Offenses confuse opposing defenses in how they run plays and execute sets.
“Sometimes, there's things that are tricky, that are confusing, but that wasn't the problem tonight,” head coach James Whitford said. “The stuff that we have to do tonight, it's really just chopping wood.”
In its 89-85 overtime win against Ball State (11-12, 6-6 MAC), Central Michigan (6-14, 5-4 MAC) shot 14-for-31 from the 3-point line and continuously ran pick-and-roll actions with freshman guard Kevin Miller and graduate student forward Harrison Henderson.
Whitford said the effort was not an issue for the Cardinals, but said the Chippewas use of ball screens placed Ball State in tough positions defensively.
“There are other teams that it's more complex, its understanding different schemes, but that wasn’t an issue today,” Whitford said. “Payton [Sparks] just needs more reps on being able to stay in the game and defend pick-and-rolls. We put him in a tough spot because we play him a lot, so he’s out there tired a lot, but he’s a really good player, so those are kind of your choices.”
Freshman center Payton Sparks finished with his fourth consecutive double-double with 16 points and 13 rebounds, but accumulated five personal fouls. Sparks said Central Michigan forced him to defend guards along the perimeter, but said he was prepared and knows he will improve defending opposing guards.
“Coach [Whitford] puts me through these situations day in [and] day out in practice,” Sparks said. “He trusts in me and [I] just [have to] keep coming in every day and keep going into games and working on it. All the guards in this league are good, I just have to get better at it.”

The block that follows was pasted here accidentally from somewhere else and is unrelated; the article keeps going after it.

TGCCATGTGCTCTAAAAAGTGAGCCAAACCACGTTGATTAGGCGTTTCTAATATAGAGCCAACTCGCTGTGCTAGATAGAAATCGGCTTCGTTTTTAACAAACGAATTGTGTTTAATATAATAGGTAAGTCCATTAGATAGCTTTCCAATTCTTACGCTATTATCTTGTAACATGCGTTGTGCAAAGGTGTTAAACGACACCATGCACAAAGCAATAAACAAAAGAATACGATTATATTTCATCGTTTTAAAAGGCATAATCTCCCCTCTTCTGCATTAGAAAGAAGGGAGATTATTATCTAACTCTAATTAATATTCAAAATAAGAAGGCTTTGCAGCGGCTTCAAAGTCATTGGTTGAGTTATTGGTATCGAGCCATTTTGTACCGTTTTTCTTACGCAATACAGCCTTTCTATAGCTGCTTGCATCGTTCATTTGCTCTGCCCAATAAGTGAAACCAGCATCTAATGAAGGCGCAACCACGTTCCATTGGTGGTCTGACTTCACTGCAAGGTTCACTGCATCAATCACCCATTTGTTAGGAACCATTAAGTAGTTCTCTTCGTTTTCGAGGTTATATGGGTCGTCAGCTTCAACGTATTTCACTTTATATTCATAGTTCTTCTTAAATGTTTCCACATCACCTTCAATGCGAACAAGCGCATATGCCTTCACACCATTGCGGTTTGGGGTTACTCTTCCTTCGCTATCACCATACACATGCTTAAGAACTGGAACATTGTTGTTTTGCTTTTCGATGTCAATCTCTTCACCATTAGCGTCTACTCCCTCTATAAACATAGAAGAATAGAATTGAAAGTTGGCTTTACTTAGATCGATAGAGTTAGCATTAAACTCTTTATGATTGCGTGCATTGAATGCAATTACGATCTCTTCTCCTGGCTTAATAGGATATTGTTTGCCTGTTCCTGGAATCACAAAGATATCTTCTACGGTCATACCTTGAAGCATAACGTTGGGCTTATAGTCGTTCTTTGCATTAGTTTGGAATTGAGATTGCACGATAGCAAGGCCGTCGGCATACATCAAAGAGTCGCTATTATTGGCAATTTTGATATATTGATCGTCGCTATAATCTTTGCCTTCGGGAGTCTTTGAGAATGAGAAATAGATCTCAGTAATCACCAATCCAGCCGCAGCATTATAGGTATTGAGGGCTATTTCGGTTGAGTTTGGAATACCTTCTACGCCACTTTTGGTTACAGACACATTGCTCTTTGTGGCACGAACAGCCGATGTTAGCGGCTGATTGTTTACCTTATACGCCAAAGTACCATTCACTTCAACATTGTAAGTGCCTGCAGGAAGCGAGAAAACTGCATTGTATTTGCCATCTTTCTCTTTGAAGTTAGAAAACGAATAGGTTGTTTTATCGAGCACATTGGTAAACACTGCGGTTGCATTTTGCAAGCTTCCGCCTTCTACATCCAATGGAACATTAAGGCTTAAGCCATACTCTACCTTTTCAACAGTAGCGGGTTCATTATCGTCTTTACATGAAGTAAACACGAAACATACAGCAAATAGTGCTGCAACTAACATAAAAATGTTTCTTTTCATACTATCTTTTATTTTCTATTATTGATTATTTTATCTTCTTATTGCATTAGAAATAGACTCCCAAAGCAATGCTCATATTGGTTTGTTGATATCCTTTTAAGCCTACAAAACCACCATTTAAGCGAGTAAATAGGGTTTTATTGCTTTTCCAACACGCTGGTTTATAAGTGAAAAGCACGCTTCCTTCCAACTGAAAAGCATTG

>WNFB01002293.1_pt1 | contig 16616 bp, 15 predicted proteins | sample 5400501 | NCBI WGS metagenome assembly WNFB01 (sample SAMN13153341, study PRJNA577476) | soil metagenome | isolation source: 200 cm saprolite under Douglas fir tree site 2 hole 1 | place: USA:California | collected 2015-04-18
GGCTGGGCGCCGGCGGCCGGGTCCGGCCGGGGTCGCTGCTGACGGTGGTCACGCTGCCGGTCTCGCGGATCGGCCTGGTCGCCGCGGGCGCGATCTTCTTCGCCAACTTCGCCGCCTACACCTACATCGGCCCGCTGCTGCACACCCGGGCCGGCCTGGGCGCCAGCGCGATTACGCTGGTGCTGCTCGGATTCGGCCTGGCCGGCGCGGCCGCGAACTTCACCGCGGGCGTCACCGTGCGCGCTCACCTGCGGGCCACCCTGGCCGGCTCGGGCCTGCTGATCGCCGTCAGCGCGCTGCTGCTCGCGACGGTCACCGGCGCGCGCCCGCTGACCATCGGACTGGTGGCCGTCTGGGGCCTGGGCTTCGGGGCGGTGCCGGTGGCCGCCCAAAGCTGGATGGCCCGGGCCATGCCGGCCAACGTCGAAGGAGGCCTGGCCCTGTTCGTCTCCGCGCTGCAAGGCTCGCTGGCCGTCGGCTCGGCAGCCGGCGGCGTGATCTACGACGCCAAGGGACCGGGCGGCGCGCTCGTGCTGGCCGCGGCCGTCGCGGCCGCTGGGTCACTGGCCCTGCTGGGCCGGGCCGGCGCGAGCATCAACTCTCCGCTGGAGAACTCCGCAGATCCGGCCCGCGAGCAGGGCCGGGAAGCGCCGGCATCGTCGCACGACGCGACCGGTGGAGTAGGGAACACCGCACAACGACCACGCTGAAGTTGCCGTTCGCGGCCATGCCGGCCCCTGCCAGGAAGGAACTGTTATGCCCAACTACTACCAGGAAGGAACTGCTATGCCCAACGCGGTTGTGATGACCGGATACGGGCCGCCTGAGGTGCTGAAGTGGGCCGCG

Sparks said the cutting and movement from Central Michigan offense caused issues but believes Ball State will solve its defensive miscues by watching film and utilizing practice.
“I think it's film and just learning from that,” Sparks said. “I think just coming into practice, working on it, not hanging our heads about it. [We’ll] still look at it and still get better.”
Freshman guard Jaylin Sellers played a career-high 28 minutes and scored nine points. He recorded four steals and one block, and Whitford said his willingness to defend and take challenging matchups is important for Ball State’s defensive identity.
“He's very accepting, he's been that guy all year, and it's going to help us a lot,” Whitford said. “I thought he changed the game for us defensively down the stretch, and I thought it really changed when we put him on [Kevin] Miller, so we need him out there. It's hard to take him off the floor with what he gives us defensively right now.”
Moving forward, Sparks isn’t worried about his teammates attention to detail and said the Cardinals will learn from their defensive lapses against the Chippewas because of their mindset to improve.
“I think they'll be very receptive,” Sparks said. “We all want to get better, we have a great team and everyone wants to get better every day. I think we'll get better and look at the film.”
Ball State returns to the floor Feb. 12 against Buffalo (11-8, 5-4 MAC). Tipoff is 2 p.m.